Hooray For What!
nytheatre.com review by Allison Taylor
March 19, 2008
Director Barbara Vann notes in the program for Hooray for What! that the original Broadway production of this 1937 musical incorporated "a dog act, contortionists, puppets, pyrotechnics," and the like. After watching this revival at Medicine Show, it's easy to imagine this old-fashioned musical functioning like a variety act: here's a romantic duet, here's a funny scene, here's a dance number, here's a magic trick, etc. Certainly there is a loose plot and an anti-war message, but this Yip Harburg-Harold Arlen musical (the lyricist and composer behind The Wizard of Oz) predates the tradition of story-driven musicals, which most scholars say began with Oklahoma! in 1943.
Not that there's anything really wrong with that. I only point this out because in order for a revival of Hooray for What! to work, it must be sheer, unadulterated entertainment. Despite the best efforts of the cast, this production fails to embody the exuberant, zany musical that is written on the page.
The musical centers on a mad scientist, Chuckles, who accidentally invents a poisonous gas that could potentially conquer the world. When Chuckles refuses to give the formula to weapons manufacturer Breezy Cunningham, Breezy brings in world-renowned spy and temptress Stephanie Stephanovich to cajole it out of him. Rather than give in, Chuckles scurries off to the League of Nations Peace Conference in Geneva to peddle a gas that creates love, while Breezy, Stephanie, and other spies attempt to steal the formula for the poisonous gas.
Silly and satirical? Naturally. And sure, it might be somewhat relevant since we're in the midst of a war, but there's no denying that the show's a bit dated. The book by Howard Lindsay and Russel Crouse contains the kind of madcap humor and contemporary references that younger audiences might not get. (When Breezy tempts Chuckles with fame, saying he'll be on the lips of everyone, Chuckles replies "I like the sound of that... I'll start with Myrna Loy.") But as with every musical, it's the score that matters, and Arlen's infectious tunes are ably executed here by the musical director and pianist, Jake Lloyd. Harburg writes the lyrics with mischievous whimsy, especially in songs such as "Down with Love" and "God's Country."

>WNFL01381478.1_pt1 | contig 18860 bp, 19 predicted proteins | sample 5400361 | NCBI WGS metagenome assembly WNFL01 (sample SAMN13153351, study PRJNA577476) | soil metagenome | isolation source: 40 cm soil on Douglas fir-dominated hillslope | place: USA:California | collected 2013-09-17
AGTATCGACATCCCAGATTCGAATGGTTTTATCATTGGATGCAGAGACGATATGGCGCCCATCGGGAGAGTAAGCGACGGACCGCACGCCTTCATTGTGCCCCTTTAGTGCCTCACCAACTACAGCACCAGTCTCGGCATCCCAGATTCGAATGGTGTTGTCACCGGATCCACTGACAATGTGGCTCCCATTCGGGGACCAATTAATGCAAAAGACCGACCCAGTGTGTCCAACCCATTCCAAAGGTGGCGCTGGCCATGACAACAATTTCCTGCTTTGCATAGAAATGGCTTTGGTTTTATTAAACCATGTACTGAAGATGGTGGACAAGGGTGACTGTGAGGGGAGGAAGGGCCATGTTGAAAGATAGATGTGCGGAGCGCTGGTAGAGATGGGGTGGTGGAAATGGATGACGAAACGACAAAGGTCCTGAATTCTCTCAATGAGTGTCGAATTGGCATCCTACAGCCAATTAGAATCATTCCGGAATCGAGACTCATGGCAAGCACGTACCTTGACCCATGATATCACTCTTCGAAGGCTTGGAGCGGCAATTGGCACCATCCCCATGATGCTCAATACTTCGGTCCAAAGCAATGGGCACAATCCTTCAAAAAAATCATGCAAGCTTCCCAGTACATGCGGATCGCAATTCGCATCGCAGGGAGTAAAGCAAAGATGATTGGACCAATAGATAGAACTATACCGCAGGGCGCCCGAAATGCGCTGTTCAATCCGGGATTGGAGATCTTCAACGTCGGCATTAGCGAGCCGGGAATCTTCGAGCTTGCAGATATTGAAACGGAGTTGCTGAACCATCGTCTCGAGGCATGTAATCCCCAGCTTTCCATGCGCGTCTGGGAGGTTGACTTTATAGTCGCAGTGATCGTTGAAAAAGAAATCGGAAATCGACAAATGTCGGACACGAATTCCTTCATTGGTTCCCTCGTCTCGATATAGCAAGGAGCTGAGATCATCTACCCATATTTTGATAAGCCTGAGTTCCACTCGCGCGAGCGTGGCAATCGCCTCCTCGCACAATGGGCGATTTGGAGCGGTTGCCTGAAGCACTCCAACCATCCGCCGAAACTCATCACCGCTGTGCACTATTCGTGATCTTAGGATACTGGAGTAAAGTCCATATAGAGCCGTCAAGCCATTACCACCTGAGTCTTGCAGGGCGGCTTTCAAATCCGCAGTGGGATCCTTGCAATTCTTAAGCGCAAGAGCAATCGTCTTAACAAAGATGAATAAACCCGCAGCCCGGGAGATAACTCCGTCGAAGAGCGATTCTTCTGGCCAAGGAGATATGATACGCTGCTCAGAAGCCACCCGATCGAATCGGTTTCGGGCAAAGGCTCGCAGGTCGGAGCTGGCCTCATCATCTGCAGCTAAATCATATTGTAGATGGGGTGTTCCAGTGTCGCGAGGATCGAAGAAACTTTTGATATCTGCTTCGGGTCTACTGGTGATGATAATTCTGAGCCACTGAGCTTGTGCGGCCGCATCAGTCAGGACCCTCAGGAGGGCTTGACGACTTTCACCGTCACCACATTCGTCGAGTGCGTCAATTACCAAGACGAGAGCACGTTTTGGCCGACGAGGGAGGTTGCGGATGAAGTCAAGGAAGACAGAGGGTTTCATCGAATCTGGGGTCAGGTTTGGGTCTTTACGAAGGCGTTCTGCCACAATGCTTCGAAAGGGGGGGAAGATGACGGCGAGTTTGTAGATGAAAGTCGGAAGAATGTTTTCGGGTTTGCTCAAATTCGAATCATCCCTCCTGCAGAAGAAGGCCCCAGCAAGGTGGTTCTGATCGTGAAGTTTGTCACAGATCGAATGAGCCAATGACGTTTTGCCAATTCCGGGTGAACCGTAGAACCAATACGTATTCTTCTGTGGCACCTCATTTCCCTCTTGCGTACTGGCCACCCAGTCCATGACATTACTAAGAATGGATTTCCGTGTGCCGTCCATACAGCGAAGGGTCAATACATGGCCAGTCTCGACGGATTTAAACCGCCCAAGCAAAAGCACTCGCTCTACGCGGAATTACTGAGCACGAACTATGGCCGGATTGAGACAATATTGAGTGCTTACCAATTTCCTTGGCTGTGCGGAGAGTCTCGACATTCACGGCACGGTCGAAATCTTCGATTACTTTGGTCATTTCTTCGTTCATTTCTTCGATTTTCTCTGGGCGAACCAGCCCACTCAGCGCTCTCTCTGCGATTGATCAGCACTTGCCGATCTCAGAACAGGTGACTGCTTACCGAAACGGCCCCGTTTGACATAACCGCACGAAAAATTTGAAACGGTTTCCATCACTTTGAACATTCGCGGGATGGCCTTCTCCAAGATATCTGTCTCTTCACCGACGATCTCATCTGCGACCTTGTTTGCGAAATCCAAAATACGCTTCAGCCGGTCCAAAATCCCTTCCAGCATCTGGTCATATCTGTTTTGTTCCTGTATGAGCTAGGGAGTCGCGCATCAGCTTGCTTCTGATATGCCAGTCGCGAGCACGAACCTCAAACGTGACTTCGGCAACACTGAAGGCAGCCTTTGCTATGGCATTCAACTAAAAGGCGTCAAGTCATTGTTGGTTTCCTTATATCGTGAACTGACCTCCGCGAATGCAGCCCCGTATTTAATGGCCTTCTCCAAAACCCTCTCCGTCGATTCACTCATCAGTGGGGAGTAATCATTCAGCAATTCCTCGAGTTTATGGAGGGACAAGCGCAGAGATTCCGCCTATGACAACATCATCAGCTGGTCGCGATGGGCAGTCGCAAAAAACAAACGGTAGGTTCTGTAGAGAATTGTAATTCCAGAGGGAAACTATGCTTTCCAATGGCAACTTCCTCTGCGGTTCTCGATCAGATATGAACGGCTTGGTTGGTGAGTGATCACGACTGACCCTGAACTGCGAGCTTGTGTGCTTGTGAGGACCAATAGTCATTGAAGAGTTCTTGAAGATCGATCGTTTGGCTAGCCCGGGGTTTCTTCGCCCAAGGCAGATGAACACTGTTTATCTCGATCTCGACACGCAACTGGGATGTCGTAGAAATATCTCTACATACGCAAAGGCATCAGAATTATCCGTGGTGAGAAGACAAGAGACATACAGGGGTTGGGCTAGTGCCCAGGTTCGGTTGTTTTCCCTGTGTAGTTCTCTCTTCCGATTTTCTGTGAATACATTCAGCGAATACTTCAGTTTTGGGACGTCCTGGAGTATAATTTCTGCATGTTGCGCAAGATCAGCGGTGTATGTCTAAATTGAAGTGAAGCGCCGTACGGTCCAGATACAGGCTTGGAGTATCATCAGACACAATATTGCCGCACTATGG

It would be great to be able to say that the Medicine Show has mounted a worthy production of a lost gem, and perhaps they did the first time they revived the show in 1983. But this poorly directed production lacks an understanding of vaudevillian-style humor, with its clumsy staging and egregiously sluggish pace. (The evening clocks in at about three hours.) Old-fashioned humor demands smooth movements with clockwork-like precision. But because the stage becomes cramped with miscellaneous set pieces and the 14-person cast, the actors often end up standing in a line or in a jumble. The elements tend to work against choreographer Dieter Riesle as well, with the dancers strutting out of sync. With these awkward surroundings, many of the tried-and-true punch-lines of yesteryear just won't land.
But many of the actors try. As Chuckles, a deliciously hammy Mike Lesser channels Ed Wynn (who originated the role) by way of Jerry Lewis, in his simultaneously witty and witless personality. Squeaking out his rim-shot worthy retorts in a nerdy and nasally voice, Lesser is a seemingly naïve foil to Adrienne Hurd's throaty, sensual Stephanie Stephanovich. Although James Eden struggles to encapsulate the suave sliminess of Breezy, he endears in his duets with Beth Griffith, who plays Breezy's girlfriend with ingénue innocence and sings with a trilling, powerful soprano. Standouts among the remaining cast include Vince Phillip as the brassy town mayor, and Rachel Grundy who executes her many parts, including as saxophonist and flutist, with natural ease.
Vann, perhaps aware that this show was never meant to be performed in a black box, tries to demonstrate the show's loud and exuberant energy through visuals. Designer Joel Handorff creates quirky set pieces, including a cartoonish tree with cardboard cutouts of red apples dangling from the branches. Uta Bekaia's costumes are bright and fun, but there must be five of them for each actor. The time taken to put on the costumes or change the set only exacerbates the tedious pace of the show, especially the consistent and unnecessary drawing and opening of several decorative curtains.
The show also appears to be under-rehearsed: at the performance I attended several actors were visibly waiting in the wings, a few folks flubbed their lines, and something was being dragged across the floor backstage for about a minute. It's a shame, as this little-known musical is worthy of a second look.